- The Washington Times - Tuesday, May 30, 2000

Julie Makimaa, 36, of Holland, Mich., is the product of a rape. Born in February 1964, she was given up for adoption. Twenty-one years later, she met her birth mother and learned of the circumstances of her conception for the first time.
Since then, Mrs. Makimaa has done research on how many children are conceived by rape, and she just published a book, "Victims and Victors," about violated women. According to a 1996 study by the Medical University of South Carolina, 32,101 pregnancies result from rape each year in the United States. Of those, about 20,000 are aborted.
Here are excerpts from her Capitol Hill briefing last week:

An overwhelming number of Americans feel abortion should be allowed for rape and incest. But the information that shapes their views is very one-sided. It presents abortion as the only solution, and that solution is presented without question.
Many pro-lifers have been convinced we need an exception to the right to life for rape and incest. We somehow believe the sacrifice of a few in rape and incest is the price we have to pay to obtain protections for the majority.
In the late '60s and early '70s, abortion proponents in America recognized the abortion was viewed as a negative act. In order to gain abortion rights, they recognized they had to change the way most Americans viewed abortion, [to see] that abortion was beneficial, it was a compassionate solution. A woman pregnant by assault presents the perfect situation that convinced people that abortion is compassionate.
The ACLU in the late '60s and early '70s searched for a rape victim who'd be willing to challenge the laws prohibiting abortion. They were unable to find a rape victim, but they did find Norma McCorvey, who became Jane Roe of Roe vs. Wade, who claimed she was a victim of a gang rape by three men and a woman. It wasn't until many years afterwards that Norma revealed that was a lie. Sarah Weddington and Linda Coffee, her attorneys, needed an extreme case to make her look pitiable. Rape seemed to be the ticket.
We've heard women should not be forced to carry a rapist's child, that a pregnancy would create unbearable psychological trauma, that the victim could never love a child conceived in an assault, that the child would be a constant reminder of her rape.
The child is described as less valuable than the rest of us. The children will suffer physical and psychological deformities. Male children will be rapists. They will be criminals. Children carry the evil genes of their fathers. They will never love, never contribute to society. They will never have normal lives. This is the way the majority of Americans view rape and incest pregnancies.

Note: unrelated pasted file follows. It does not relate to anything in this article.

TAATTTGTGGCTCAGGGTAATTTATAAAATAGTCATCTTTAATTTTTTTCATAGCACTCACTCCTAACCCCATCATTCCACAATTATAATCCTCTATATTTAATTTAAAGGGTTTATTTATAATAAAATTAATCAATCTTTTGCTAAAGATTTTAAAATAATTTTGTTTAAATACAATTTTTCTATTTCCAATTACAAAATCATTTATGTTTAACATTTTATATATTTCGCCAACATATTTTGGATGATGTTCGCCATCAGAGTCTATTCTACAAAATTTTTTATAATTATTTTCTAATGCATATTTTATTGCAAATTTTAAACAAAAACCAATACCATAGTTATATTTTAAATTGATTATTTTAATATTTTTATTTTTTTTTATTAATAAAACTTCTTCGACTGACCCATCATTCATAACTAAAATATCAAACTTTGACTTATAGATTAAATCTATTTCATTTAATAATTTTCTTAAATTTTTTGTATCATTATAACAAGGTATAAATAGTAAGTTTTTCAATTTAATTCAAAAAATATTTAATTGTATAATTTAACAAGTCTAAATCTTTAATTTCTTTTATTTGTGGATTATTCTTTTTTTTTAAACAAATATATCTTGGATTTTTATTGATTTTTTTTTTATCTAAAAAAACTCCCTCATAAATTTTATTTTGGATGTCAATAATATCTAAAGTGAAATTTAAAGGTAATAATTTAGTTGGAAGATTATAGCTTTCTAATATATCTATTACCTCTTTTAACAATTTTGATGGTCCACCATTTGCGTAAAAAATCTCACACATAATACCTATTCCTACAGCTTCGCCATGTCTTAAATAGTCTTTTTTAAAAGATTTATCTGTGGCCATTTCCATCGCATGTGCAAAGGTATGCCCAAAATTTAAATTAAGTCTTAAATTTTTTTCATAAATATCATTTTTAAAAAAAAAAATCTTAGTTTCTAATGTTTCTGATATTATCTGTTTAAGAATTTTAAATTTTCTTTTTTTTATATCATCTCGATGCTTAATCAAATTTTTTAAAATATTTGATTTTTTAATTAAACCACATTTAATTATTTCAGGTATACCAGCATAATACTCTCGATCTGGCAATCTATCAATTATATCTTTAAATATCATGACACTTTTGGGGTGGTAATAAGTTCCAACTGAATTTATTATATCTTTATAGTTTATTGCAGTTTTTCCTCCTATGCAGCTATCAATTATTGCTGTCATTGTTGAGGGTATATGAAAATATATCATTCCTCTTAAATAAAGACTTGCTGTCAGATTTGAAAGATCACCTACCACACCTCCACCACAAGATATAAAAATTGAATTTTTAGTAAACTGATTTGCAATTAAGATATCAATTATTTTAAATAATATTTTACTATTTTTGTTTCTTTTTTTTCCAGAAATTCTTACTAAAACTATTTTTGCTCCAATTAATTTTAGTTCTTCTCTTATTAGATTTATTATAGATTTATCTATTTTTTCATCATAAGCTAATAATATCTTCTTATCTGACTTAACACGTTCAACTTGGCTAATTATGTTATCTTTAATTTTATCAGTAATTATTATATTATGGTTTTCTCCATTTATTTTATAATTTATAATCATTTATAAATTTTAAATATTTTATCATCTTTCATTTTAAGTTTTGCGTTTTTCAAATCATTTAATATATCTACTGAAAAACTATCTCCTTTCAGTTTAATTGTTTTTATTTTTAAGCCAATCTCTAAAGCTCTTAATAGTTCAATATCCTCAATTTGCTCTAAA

We don't want to inflict pain on this young mother. We want to help her. But we have been misguided in this help. We contacted 192 women who were pregnant through assault. Out of these 192 women, 133 of them carried to term.
Out of the 164 women pregnant through rape, 75 percent of these women carried to term.
Out of that 75 percent who carried to term, 64 percent of them are raising their own children. These women grew to love their child. They didn't view it as the evil rapist's child. They grew to love it as their child.
Of the 28 girls pregnant through incest, 50 percent of them carried to term. Of those 50 percent, 60 percent are raising their children.
The woman who is pregnant through incest typically is forced into abortion to hide what's going on. The family members are taking her to an abortion clinic because they don't want to be discovered and she's put back into the abuse. People forget that for a lot of young girls, the pregnancy is finally the way out, the proof where someone else is brought in and pulls her out of that situation.
Women who carried their children to term grew to love their children, a bond was established with their child. They were victims in the assault, but they chose a higher path. They said, "I was a victim, but I want to do something good" to redeem what happened to them, the pain they suffered.
They told us over and over the most difficult part was the pregnancy but in the years that followed, they felt good about the decision they made. They had a child or they released a child for adoption. They gave life to someone who many say shouldn't be here, shouldn't be born. But they felt there was some purpose to this life.
[Of the] women who chose abortion, the incest victims were taken by their families to abortion clinics. There was no real choice in that. Because of the reaction of their families, they felt they could not even suggest or voice their feelings for this child. If they said, "What if I want to carry this child to term?" people reacted by saying, "What? You love this rapist's child?" They said the effects of the abortion caused greater trauma than the assault.
The woman who has been a victim will suffer pain. There are days when she won't want to carry this child to term. But these women over and over have said, "Knowing what I know now, giving life was a good decision."

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